You walk this path of, “I hate it, I love it, I hate it, I love it.” You think you know what you’re doing and then you come to a cross roads where either you can continue to say, “I know what I’m doing,” or you can stop and ask for directions. Even if you choose to go down the road of saying, “I know what I’m doing,” there’s always an exit ramp a few miles down the road that takes you around, so you can come back to realizing you don’t know. You can always find your way back if you truly want to. If you can’t find that path, then I think you just live in that state of denial, as they say. In your heart of hearts, when there’s no lights on and no one around, you know the truth, but in the daylight, you never confess because it’s just too hard to take. If you’re smart you take the higher road. It is the harder road, but if you pick it, the end is that much better. Living the martial art lifestyle challenges you to question yourself on many occasions. That’s the breaking point, when you question yourself, when you have the opportunity to either grow and go beyond or just resign. It’s an everyday challenge.
If you’re not continually feeling stupid, then you’re not learning. If you’re the smartest guy in the room, you need to get your head handed to you. I know less today than I knew 20 years ago. I know that I didn’t know anything even two weeks ago, because my Sifu just proved it to me and that’s the most awesome thing. There’s still a chance for me; I still have a chance. That’s great. I appreciate that, and I say thank you to my teacher for showing me the ignorance that I have. He’s showing me the possibility of being able to learn again. Then, teaching my students and having those feelings of déjà vu and being able to play back the memories, I appreciate what I have, appreciate those moments of epiphany and appreciate those moments of stupidity because those are the things that keep the circle spinning. I had to call my Sifu and say, “I just had a flashback when I tried to teach one of my students that form,” and I said to him, “I’m sorry, I’m sorry I didn’t understand before.” Because you have to change your mind, and you have to roll with that. Once you know how to roll with that, then nothing can touch you anymore. You broke everything open. You know and you don’t know simultaneously. The wheel keeps turning, but you are moving forward and you still have a chance. You live Kung Fu in your life and you live your life with Kung Fu. Your life becomes bound up inside it and it permeates everything and that’s the coolest thing ever.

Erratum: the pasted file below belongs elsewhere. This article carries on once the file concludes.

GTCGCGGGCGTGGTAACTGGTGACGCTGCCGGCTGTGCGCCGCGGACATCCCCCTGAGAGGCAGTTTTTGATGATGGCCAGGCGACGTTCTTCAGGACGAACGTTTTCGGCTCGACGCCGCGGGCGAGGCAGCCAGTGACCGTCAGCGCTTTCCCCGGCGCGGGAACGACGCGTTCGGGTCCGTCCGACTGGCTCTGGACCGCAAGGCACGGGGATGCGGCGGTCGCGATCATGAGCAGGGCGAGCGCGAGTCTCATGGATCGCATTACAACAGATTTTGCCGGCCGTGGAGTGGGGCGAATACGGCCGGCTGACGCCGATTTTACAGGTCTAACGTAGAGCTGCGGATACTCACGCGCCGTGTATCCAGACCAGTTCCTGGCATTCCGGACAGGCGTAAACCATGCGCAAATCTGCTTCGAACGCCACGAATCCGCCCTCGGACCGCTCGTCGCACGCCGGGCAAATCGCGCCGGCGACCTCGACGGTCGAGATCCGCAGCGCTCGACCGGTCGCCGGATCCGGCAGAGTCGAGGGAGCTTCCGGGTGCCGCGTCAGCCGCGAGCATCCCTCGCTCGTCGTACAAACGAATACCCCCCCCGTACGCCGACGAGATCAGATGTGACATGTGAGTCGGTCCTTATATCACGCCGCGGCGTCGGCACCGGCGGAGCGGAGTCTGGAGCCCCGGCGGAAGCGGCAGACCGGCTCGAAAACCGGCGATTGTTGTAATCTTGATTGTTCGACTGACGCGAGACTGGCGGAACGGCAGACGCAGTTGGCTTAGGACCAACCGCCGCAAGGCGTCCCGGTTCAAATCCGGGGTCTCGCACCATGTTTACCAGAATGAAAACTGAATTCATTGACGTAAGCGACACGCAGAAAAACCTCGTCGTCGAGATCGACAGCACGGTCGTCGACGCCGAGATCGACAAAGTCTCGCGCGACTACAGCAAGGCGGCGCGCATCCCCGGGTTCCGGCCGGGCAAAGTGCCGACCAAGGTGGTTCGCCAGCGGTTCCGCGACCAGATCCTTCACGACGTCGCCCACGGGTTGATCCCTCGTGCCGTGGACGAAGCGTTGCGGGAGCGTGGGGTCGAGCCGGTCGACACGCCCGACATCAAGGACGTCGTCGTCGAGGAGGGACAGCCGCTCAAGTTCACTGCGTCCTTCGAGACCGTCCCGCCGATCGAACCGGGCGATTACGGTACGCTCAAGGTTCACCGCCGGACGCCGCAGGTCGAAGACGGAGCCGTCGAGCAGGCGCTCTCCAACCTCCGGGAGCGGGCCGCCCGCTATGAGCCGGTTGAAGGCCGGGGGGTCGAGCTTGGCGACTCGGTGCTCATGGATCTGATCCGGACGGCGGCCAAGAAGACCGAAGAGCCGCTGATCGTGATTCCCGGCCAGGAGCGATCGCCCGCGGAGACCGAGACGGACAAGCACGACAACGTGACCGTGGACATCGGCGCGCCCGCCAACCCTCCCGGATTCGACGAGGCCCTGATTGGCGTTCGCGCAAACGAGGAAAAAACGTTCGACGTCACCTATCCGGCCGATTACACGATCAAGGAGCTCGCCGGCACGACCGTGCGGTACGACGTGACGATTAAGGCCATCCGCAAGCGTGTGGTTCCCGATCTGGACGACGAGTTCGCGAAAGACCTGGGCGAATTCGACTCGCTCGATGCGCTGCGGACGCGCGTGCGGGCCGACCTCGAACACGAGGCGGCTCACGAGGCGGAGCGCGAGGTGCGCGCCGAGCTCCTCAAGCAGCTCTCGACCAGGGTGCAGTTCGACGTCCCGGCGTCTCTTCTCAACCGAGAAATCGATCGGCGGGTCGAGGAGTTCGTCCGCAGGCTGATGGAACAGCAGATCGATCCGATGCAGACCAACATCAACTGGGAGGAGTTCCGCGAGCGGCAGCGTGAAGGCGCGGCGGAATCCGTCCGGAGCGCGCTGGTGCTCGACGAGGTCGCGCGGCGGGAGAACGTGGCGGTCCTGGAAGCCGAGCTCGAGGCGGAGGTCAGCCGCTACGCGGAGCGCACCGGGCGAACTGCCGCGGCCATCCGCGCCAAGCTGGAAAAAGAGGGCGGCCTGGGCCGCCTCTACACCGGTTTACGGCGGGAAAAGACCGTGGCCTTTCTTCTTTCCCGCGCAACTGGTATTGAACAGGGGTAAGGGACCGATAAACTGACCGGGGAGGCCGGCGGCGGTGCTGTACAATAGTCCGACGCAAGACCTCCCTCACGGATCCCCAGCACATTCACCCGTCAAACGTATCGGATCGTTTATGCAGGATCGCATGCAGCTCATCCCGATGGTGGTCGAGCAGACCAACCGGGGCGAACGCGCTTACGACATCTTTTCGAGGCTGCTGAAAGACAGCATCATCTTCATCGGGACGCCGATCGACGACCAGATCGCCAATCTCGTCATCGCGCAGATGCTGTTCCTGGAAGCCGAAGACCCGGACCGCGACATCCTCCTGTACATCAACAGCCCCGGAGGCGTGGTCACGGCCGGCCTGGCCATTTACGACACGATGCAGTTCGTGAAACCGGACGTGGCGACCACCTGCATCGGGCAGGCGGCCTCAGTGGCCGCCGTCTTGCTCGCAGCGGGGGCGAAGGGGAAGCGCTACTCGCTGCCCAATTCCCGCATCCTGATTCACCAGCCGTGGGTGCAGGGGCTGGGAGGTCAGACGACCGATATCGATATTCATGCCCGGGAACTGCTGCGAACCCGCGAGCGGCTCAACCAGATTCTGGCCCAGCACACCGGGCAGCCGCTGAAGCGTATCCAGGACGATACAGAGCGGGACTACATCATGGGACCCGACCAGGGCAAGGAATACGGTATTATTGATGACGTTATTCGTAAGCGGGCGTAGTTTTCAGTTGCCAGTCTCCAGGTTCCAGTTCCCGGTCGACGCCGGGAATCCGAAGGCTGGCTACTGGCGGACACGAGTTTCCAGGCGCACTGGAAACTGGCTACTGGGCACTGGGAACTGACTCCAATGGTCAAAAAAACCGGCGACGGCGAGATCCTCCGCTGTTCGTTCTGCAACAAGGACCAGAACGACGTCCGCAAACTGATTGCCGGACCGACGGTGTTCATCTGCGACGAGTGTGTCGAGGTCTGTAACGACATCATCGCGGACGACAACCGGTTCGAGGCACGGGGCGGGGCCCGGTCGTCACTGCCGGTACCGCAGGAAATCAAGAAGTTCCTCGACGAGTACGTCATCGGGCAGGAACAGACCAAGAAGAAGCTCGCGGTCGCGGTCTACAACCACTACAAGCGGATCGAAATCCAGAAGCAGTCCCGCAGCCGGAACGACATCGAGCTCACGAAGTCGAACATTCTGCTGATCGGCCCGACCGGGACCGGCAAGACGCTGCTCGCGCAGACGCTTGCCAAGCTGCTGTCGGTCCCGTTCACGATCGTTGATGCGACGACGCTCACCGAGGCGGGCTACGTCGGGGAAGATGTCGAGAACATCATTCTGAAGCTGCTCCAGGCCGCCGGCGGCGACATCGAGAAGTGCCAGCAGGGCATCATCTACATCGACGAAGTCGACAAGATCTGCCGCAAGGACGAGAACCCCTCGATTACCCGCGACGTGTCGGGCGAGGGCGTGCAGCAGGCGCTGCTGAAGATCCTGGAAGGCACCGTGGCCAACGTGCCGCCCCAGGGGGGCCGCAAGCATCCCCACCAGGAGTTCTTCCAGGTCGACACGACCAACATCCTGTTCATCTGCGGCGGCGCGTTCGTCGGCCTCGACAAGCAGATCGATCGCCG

Well, I’m off to create new flashbacks… Everyone have a great day!
--Sifu Paul Koh